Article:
I recently did a clean install of OpenSUSE 13.2 into a system with three drives - 1 SSD containing the / partition (btrfs format with default subvolumes), and 2 identical HDD’s containing /home in an encrypted BTRFS RAID1 array. Initially, I was using only one of the HDD’s as /home (still encrypted BTRFS). Once I added the second drive and started the RAID1 mirroring, my system will no longer boot without manual intervention. I get dropped into “emergency mode”, but then all I have to do is exit (Ctrl+D) to continue booting and everything works normally.
The last entry in the system log before Emergency Mode is invoked is:
BTRFS: open_ctree failed
It appears that a similar (maybe the same) bug was reported on ArchWiki here. But the solution refers to mkinitcpio rather than dracut that OpenSUSE uses, so I’m unsure how to apply it to my system.
Can anyone help me figure out the equivalent fix for dracut?Thanks!
Some relevant system information:
excerpt from /etc/fstab:
This will pre-create btrfs control device and should trigger loading of btrfs module.
And yes, you should open bug report in any case; this is prerequisite for issuing update for released openSUSE version.
I only edited the copied file (the one in /etc/udev/rules.d)
I assume by “btrfs shell” you just mean a Linux command prompt? If so, you need to use a command line text editor like nano or vim. I find nano the easiest to use. Assuming it’s installed, just execute
You will probably need to use su or sudo to get the necessary permissions.
Entering emergency mode. Exit the shell to continue.
Type “journalctl” to view system logs.
You might want to save “/run/initramfs/rdsosreport.txt” to a USB stick or /boot
after mounting them and attach it to a bug report.
From here if I "ls’ I can see all the root files and the contents but do not know how to edit the "64-btrfs.rules file as per the workaround detailed in my previous post from bugzilla.
If I Boot with a different hard drive and open dolphin, it lists the two partitions from the ssd drive as sbd1 and sdb2, but can only mount the home (EXT4) partition not the root partition.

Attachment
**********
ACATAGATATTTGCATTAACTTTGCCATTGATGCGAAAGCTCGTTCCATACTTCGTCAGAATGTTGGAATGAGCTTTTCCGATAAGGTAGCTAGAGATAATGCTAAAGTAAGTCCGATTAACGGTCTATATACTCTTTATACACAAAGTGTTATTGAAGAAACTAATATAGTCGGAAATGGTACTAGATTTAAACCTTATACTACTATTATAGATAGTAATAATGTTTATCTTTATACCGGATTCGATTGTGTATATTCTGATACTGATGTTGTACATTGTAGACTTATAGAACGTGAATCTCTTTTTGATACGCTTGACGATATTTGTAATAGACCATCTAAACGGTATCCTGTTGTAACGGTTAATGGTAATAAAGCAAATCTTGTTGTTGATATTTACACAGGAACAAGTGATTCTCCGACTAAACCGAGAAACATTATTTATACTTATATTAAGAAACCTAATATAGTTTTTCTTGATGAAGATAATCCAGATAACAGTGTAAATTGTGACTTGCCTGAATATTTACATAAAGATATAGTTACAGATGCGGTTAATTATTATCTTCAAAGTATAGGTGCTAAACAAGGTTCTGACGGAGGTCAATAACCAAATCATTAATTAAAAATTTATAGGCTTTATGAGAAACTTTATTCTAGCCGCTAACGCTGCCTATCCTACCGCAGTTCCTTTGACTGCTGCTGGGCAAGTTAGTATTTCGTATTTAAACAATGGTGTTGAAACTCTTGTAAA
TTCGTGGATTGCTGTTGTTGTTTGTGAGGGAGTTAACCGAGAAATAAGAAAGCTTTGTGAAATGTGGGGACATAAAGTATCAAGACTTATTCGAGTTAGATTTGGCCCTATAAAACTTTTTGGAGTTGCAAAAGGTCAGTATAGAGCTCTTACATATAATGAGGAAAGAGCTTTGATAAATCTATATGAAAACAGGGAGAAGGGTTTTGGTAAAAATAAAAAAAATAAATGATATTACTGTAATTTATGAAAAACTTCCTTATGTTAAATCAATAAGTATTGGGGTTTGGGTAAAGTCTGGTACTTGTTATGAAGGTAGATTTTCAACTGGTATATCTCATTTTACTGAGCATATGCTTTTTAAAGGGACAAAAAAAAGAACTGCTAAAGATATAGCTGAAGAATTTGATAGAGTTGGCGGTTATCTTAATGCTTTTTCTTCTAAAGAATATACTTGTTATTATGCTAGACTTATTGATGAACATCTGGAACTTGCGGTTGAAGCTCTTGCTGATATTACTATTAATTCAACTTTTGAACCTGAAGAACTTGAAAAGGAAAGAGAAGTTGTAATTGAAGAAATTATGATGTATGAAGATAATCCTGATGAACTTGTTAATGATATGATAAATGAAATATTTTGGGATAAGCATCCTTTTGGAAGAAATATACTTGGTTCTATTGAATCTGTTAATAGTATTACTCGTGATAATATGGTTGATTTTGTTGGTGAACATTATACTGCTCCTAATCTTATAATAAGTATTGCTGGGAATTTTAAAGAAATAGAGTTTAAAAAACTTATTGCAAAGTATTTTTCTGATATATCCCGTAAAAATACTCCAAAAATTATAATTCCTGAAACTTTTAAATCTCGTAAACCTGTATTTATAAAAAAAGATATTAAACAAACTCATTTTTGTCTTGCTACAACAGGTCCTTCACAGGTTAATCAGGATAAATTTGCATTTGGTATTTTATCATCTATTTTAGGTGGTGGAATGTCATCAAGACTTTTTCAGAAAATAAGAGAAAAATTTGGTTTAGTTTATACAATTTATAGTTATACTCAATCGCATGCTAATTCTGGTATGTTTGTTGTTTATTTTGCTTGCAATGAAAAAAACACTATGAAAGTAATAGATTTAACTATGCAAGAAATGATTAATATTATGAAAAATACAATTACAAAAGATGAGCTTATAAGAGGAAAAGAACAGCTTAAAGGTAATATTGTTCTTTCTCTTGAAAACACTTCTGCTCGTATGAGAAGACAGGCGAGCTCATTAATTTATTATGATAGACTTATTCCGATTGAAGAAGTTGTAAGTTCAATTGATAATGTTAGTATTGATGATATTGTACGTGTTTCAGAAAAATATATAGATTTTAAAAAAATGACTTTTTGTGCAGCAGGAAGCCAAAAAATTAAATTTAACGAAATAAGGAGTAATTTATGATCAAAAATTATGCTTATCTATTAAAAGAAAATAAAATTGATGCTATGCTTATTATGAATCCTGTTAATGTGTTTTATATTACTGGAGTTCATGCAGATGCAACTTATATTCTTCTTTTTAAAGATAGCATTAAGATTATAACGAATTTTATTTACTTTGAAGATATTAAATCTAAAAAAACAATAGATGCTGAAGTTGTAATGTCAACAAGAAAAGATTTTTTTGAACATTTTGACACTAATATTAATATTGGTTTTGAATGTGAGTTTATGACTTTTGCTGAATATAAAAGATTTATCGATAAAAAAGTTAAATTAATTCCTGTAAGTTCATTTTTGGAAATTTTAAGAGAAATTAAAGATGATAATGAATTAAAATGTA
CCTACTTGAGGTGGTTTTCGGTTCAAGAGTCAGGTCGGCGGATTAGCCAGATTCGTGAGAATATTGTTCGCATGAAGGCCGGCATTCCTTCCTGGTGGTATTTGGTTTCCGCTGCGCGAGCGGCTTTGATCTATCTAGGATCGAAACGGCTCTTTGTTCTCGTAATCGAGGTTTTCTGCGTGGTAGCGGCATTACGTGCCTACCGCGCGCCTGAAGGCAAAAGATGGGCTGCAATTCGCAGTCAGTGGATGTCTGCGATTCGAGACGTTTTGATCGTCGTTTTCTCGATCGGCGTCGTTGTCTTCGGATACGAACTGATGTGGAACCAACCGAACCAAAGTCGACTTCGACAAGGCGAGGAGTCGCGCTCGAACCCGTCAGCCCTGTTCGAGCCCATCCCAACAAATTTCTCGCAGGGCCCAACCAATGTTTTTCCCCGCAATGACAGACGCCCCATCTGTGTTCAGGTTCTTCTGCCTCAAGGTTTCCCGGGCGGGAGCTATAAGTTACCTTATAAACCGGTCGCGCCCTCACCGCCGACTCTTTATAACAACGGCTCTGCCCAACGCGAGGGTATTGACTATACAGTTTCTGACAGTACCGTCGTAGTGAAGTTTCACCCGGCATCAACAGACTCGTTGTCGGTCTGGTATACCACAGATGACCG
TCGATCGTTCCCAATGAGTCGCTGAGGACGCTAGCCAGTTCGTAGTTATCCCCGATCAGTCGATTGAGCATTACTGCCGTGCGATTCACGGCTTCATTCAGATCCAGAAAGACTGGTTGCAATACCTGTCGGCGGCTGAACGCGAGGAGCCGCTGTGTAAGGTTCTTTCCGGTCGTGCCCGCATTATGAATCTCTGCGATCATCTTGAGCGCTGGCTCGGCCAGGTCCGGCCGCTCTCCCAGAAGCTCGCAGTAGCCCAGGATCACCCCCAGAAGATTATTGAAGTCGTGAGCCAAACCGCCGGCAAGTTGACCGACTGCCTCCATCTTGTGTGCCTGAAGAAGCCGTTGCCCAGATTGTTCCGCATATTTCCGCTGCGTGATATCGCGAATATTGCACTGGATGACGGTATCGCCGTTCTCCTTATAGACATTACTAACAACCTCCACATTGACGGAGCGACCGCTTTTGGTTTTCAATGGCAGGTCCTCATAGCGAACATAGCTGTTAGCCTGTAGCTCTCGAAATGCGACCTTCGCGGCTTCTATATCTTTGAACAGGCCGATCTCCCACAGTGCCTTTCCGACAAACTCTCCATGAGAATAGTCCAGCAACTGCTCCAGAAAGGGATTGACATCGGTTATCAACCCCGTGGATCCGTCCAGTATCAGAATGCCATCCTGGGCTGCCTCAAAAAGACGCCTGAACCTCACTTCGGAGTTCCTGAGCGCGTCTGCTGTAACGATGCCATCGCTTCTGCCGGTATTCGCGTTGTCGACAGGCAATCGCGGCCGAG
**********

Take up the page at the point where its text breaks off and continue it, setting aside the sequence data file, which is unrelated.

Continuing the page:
Looking at your last post I’m not positive that this is the same bug as described in my report. In my case I got the “Emergency Mode” prompt. It says something to he effect of “type root password for maintenance or press Ctrl+D to exit” and then puts you into a shell. Assuming this is where you are:
See the previous post. At that prompt, you first need to copy the file:
This creates a copy of the file for you to edit. Then type
sudo nano /etc/udev/rules.d/64-btrfs.rules
This should open a text editor within the shell. Make your edits then press Ctrl+X. At the bottom of the editor, you will see a prompt asking you to save the file and if it is OK to overwrite. Type Y and then enter. You have now edited the file.
Reboot and with any luck your system will boot.
Note that you should also be able to boot by just pressing Ctrl+D once you get to that emergency mode prompt (as documented in the bug report). It’s not a fix but it will get you into your system. You just have to manually intervene every time your reboot.
OK, based on this and your previous post that has the error message, my best guess is that the mount is failing before your system can create the InitRD, so therefore you don’t have access to some of the usual commands. I’m not 100% sure though.
It seems clear that this is a different bug than the one that is the topic of this thread. Note that the open_ctree failed message is common to many btrfs issues, so just because you have that message in your log doesn’t mean this is the right bug. I would focus on deciphering the message
Failed to read block groups: -5
I’m afraid I’m out of ideas beyond that. Good luck.